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Wi–Fi expansion creates concerns


IS IT POSSIBLE that we have a technology battle on our hands?

The transportation industry is a bit nervous that plans for a nationwide Wi–Fi expansion could threaten its highly touted vehicle-to-vehicle technology, according to a story in the American Journal of Transportation last week.

The FCC recently announced its plans for expansion of the Wi–Fi network, and those plans could open the “band” currently used for vehicle-to-vehicle technology to Wi–Fi users.

That move could disrupt vehicle communication, a technology considered by many as a way to drastically cut down on crashes.

Any decisions won’t be made for a while, but it’s a situation worth following.

Dear Scott: There is a problem at the intersection of southbound U.S. 17 and Sanford Drive.

Traffic in the right lane on 17 south exiting onto Interstate 95 south is often backed up (and then there are the ones that block the intersection!).

Because of this backup, vehicles turning right from Sanford Drive are unable to go anywhere. If that right lane on 17 is backed up, no one moves!

Sanford Drive is three lanes at the intersection, one turning left, one going straight and one turning right.

Is there a way that the lane going straight could be made to also turn right? That way vehicles trying to get on 17 (but not on 95) could get through the intersection.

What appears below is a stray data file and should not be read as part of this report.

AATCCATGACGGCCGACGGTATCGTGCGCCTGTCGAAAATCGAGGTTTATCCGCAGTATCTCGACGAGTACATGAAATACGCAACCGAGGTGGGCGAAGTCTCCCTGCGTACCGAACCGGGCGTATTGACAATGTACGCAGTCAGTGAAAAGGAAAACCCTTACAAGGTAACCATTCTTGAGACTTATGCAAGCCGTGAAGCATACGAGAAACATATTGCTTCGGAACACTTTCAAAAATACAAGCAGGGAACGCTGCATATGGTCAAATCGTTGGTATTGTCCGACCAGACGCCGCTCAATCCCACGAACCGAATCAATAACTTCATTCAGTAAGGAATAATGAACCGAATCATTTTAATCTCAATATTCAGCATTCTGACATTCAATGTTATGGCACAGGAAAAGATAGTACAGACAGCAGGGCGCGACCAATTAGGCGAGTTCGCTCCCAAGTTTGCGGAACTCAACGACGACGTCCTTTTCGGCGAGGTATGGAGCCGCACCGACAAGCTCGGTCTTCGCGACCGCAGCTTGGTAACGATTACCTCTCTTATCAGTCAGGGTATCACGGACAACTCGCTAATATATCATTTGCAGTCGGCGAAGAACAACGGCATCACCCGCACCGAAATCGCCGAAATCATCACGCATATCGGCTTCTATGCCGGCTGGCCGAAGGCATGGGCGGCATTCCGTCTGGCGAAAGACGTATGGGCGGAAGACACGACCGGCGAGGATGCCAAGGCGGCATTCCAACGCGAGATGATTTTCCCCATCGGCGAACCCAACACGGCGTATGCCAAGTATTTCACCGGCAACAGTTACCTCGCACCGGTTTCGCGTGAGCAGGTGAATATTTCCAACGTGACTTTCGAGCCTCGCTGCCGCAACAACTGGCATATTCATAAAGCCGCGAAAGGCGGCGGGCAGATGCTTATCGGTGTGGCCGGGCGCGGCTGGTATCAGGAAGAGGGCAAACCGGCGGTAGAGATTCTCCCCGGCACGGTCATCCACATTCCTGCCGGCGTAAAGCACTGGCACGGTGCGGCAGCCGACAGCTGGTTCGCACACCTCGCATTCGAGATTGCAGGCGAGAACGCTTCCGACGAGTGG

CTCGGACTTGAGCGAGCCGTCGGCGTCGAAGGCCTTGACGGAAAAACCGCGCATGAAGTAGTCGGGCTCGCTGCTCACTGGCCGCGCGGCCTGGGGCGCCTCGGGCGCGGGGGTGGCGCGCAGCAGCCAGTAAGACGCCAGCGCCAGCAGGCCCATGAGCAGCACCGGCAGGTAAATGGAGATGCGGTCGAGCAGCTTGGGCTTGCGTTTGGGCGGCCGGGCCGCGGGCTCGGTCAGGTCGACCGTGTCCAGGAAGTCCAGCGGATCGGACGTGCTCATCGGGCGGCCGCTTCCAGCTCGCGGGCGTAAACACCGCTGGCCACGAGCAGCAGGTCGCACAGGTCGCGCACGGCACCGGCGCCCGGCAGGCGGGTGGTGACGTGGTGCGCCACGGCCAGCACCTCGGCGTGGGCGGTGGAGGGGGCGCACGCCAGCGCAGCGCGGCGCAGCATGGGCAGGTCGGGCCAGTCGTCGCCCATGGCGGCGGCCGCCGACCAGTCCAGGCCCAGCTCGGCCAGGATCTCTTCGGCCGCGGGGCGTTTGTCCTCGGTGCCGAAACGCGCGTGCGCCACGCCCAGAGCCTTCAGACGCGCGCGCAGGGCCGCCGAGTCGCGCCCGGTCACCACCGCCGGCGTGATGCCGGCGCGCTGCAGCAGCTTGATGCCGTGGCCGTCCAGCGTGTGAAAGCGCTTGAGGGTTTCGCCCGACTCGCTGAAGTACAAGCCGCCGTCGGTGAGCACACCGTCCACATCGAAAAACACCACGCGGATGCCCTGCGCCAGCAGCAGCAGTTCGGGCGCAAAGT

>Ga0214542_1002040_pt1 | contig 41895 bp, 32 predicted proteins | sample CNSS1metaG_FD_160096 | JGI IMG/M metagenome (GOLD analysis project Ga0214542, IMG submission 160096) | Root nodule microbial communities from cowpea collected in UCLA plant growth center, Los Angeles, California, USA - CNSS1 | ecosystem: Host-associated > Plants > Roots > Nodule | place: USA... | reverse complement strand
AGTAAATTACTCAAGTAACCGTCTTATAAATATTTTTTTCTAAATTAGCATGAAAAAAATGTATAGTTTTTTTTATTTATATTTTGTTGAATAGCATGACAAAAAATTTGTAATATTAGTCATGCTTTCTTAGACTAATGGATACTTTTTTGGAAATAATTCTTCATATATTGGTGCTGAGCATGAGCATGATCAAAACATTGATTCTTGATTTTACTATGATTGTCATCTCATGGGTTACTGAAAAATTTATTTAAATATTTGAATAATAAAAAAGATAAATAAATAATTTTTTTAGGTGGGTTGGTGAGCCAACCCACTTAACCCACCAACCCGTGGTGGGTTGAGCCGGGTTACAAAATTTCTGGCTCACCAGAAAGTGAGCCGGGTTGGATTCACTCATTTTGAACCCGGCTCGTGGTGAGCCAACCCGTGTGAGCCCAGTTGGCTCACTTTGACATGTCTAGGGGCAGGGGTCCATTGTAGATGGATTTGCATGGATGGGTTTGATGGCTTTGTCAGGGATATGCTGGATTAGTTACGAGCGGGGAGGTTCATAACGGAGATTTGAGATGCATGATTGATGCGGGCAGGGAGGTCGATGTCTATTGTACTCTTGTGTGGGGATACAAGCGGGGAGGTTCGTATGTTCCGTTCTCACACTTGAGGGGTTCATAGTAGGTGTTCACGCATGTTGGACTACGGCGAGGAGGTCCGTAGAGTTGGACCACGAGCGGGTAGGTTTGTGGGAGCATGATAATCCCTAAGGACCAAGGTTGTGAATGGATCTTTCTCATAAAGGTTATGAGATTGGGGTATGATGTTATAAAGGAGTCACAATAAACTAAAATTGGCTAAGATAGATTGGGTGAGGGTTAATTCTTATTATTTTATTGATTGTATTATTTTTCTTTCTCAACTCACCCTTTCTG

I’ve often seen people make a right turn from the middle lane, even though it is not marked that way.

—Jeannette Lufsey ,

King George

The Virginia Department of Transportation has been eyeing this intersection for years.

It’s a problem spot because you have Sanford Drive and South Gateway Drive feeding into U.S. 17, all near the Interstate 95 exit ramp.

It’s a tough spot to handle and the highway department is looking at several ways of making it better.

VDOT’s Kelly Hannon said they agree that drivers “would benefit from dual right turn lanes” at Sanford Drive. Engineers are looking at creating a second right lane by combining the left and through lane. VDOT also is considering a “triple left turn lane exiting from South Gateway Drive,” Hannon said.

VDOT will have to do some analyses of the signal structures to see if they can handle additional signs and lights that would be needed to make the changes.

If these additions can be made, Hannon said VDOT might be able to do the work in late 2013. But, as with all transportation projects, the money will have to be made available.

VDOT also has adjusted the signal timing at the intersection so vehicles pulling from these side roads don’t have to wait as long.

But U.S. 17 traffic flow is paramount, and VDOT realizes the real fix will likely have to come in the form of “additional capacity for vehicles to wait in turn lanes, so more vehicles can exit on each cycle.”

Scott Shenk: 540/374-5436